country beginning to see a new light?
Timo was, until recently In fact, when
the men at the head oi the big cor
porations "kept their business to
themselves," as far as the law would
allow. Capable men at the head of the
big concerns, long realized the weak
ness of their position, but what was
needed obviously, as in nil great re
forms, was an unmistakable occasion
and a courageous man. The occasion
arose In the purchase of the Western
Union Telegraph company by the
American Telephone and Telegraph
company, and the man appeared in
Theodore N. Vail, President of the
It was last December when public
announcement was made that the
Gould holdlugs of Western Union had
been taken over by the Telephone
On account of the high esteem In
which the management of the tele
phone company Is so genernlly held,
great things were predicted as a re
sult of the absorption of Western
Union. By the press of the country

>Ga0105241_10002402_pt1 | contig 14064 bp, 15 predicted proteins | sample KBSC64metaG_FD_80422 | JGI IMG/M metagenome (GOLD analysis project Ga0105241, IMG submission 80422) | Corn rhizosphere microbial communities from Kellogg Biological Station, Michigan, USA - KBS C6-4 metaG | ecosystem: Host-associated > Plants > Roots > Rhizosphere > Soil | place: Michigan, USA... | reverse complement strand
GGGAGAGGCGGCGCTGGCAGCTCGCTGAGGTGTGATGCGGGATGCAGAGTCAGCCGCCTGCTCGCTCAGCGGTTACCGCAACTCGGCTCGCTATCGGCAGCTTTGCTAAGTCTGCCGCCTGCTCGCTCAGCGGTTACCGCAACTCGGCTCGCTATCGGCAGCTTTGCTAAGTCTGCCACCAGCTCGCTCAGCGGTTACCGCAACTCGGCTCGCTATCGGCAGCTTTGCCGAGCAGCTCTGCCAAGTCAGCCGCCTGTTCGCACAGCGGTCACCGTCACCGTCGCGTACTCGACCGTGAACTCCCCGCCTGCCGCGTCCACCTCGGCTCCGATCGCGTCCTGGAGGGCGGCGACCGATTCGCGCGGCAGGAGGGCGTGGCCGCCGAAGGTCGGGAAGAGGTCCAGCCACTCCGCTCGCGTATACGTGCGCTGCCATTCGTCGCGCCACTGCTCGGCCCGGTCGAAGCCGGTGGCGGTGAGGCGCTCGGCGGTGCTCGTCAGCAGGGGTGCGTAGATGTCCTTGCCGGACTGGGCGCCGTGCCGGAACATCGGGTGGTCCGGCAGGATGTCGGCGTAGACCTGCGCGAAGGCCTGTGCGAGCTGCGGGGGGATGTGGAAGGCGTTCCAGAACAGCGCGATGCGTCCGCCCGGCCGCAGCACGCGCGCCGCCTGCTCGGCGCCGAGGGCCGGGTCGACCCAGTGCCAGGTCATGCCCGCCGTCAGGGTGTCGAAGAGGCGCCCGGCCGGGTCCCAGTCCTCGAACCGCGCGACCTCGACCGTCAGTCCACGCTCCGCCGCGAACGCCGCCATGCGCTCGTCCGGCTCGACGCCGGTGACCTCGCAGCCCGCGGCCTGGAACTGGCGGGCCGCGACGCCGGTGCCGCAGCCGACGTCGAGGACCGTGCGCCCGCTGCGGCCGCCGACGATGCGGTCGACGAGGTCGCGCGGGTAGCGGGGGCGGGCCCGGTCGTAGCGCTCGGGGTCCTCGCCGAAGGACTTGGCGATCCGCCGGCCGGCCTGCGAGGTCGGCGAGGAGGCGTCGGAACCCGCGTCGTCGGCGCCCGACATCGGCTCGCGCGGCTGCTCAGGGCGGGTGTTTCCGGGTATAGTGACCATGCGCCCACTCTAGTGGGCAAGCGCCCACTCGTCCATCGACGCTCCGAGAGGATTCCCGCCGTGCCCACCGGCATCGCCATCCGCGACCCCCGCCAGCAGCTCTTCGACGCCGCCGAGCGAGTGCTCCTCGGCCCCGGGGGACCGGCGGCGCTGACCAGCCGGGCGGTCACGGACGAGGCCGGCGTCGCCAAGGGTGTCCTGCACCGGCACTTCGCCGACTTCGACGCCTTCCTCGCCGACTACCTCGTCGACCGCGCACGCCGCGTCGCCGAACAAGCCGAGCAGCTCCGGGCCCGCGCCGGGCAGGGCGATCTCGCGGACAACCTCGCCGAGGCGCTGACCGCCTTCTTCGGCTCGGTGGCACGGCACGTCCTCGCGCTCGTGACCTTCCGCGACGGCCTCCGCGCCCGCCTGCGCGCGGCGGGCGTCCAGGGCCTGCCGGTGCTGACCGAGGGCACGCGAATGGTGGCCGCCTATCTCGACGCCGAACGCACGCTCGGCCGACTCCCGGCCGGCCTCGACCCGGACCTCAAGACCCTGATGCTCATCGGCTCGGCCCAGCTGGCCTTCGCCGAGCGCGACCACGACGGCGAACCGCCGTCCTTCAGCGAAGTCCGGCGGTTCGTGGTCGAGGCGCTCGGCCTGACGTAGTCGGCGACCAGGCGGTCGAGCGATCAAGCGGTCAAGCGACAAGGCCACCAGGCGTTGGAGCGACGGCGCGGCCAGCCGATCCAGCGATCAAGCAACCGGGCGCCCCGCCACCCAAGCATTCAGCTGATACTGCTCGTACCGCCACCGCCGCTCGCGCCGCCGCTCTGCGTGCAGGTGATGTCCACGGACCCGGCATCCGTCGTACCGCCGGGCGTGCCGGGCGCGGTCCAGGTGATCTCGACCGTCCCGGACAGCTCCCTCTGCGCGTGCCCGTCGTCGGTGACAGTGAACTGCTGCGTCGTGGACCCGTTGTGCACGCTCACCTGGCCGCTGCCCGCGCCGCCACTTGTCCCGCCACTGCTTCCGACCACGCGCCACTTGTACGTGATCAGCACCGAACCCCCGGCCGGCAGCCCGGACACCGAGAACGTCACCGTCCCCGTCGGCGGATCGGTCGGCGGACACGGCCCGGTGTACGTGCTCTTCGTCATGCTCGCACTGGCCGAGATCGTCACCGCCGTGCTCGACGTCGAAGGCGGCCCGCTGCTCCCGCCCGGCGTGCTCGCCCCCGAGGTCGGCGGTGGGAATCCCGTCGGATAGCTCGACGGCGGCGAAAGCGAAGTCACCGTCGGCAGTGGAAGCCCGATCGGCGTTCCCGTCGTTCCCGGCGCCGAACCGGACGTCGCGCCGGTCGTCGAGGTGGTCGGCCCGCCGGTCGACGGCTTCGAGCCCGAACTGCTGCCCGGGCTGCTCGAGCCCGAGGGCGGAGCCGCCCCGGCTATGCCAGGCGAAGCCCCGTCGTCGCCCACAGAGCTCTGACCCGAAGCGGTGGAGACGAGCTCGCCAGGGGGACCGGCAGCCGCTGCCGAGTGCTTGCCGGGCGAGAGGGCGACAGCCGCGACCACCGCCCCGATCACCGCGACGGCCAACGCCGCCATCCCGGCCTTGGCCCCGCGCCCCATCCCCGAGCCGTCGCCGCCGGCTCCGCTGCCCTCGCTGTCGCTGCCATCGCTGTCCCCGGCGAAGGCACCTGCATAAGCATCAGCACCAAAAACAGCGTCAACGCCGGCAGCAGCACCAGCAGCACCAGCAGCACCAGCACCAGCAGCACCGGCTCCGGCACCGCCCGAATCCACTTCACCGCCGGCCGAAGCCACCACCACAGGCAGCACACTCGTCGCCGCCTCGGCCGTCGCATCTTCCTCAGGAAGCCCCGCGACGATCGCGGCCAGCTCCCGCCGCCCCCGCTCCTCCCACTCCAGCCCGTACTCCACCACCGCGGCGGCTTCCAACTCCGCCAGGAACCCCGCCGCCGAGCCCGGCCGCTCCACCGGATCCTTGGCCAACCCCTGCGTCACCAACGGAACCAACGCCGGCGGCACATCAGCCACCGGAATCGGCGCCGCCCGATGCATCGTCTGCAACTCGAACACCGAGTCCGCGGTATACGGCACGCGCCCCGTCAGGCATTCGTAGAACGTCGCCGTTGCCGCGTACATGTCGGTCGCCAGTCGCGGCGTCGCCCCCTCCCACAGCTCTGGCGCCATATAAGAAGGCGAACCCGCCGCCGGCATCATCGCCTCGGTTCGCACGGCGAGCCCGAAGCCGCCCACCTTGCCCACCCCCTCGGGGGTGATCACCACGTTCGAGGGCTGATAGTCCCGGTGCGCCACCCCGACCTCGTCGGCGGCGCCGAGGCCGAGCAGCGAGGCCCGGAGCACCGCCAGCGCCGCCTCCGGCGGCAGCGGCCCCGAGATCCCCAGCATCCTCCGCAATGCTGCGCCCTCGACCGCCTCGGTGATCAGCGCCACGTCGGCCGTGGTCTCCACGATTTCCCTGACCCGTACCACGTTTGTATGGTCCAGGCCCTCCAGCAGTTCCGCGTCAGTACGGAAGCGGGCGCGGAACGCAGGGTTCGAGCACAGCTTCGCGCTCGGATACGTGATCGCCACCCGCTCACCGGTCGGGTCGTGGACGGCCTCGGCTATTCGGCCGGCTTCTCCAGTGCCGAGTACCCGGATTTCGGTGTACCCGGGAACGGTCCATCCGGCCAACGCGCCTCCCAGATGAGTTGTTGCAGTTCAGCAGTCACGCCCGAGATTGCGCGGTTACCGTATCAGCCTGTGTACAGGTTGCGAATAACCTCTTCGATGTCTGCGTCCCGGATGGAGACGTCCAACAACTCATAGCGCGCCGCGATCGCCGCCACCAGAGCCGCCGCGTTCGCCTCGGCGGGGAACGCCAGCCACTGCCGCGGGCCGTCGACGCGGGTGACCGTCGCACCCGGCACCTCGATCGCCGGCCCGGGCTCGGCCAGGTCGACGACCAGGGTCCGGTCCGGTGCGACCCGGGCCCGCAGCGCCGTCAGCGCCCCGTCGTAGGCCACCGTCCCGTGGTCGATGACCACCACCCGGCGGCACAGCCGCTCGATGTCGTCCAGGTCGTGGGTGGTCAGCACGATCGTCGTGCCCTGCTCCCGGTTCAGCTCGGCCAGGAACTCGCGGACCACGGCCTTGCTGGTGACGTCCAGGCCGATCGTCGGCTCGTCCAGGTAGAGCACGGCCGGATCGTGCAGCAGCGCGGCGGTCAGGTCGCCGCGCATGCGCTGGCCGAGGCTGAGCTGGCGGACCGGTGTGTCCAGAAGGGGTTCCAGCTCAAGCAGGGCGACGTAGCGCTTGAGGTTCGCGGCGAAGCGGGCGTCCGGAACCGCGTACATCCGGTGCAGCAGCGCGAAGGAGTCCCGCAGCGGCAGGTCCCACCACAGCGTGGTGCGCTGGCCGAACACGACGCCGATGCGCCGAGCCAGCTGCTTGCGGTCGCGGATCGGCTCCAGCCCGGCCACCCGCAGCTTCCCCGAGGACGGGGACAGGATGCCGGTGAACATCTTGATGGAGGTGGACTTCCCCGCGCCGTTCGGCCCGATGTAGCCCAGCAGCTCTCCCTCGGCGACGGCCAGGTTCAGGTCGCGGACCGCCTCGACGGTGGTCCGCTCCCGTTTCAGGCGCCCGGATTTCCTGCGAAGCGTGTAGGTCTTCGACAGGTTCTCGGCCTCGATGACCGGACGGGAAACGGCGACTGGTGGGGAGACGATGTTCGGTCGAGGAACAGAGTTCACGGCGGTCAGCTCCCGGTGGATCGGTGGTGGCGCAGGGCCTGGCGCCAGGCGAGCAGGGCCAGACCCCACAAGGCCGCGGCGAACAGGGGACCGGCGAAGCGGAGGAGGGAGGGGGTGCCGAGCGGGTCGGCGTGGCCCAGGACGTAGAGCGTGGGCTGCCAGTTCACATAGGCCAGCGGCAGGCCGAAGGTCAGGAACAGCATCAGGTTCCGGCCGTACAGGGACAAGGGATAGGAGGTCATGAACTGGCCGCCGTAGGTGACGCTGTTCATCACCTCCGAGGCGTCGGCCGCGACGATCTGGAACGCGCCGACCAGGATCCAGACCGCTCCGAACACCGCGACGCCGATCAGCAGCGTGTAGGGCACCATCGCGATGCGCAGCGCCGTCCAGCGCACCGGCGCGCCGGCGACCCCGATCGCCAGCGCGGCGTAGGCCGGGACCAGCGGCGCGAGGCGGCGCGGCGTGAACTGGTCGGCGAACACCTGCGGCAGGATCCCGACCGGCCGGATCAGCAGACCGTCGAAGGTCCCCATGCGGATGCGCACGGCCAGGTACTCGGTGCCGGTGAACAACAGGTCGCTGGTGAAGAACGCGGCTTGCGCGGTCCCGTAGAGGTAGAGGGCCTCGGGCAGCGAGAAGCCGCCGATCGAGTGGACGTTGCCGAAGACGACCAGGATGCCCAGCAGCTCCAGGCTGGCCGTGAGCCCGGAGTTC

the "deal" was moat favorably com
mented on. It being widely pointed
out that under the direction of such
men ns Theodore N Vail and his as
sociates, the telegraph company was
bound soon to work Itself Into a po
sition where It could offer the public
far more efficient service than It had
ever before been able to offer.
nut a very few months had elapsed
when It became apparent to the new
management that a modern and up-to-date
appraisal of the company's
assets would make possible a far
greater degree of efficiency of oper
ation. "Here," they said to them
selves, "we've bought control of this
property and we know It's Immensely
valuable, but we don't know Just
how valuable. These appraisals ol
real estate and securities owned were
made a long time ago. If we have
a complete inventory made of every
thing we've got we can announce thi
facts to tho public, start a new set of
books, and begin our responsibility
to stockholders right there."
How Inventory Was Taken.
The most expert accountants and
appraisers to be had were put at the
task. Their labors lasted over eight
months. Their report and Its publi
cation by the company marks an ep
och In finance.
It began by recommending an ad
Justment of the difference between
the appraised and book values by a
charge of $6,595,089 against sur
plus. Book values of securities held
were reduced to market values, bad
and doubtful accounts were "charg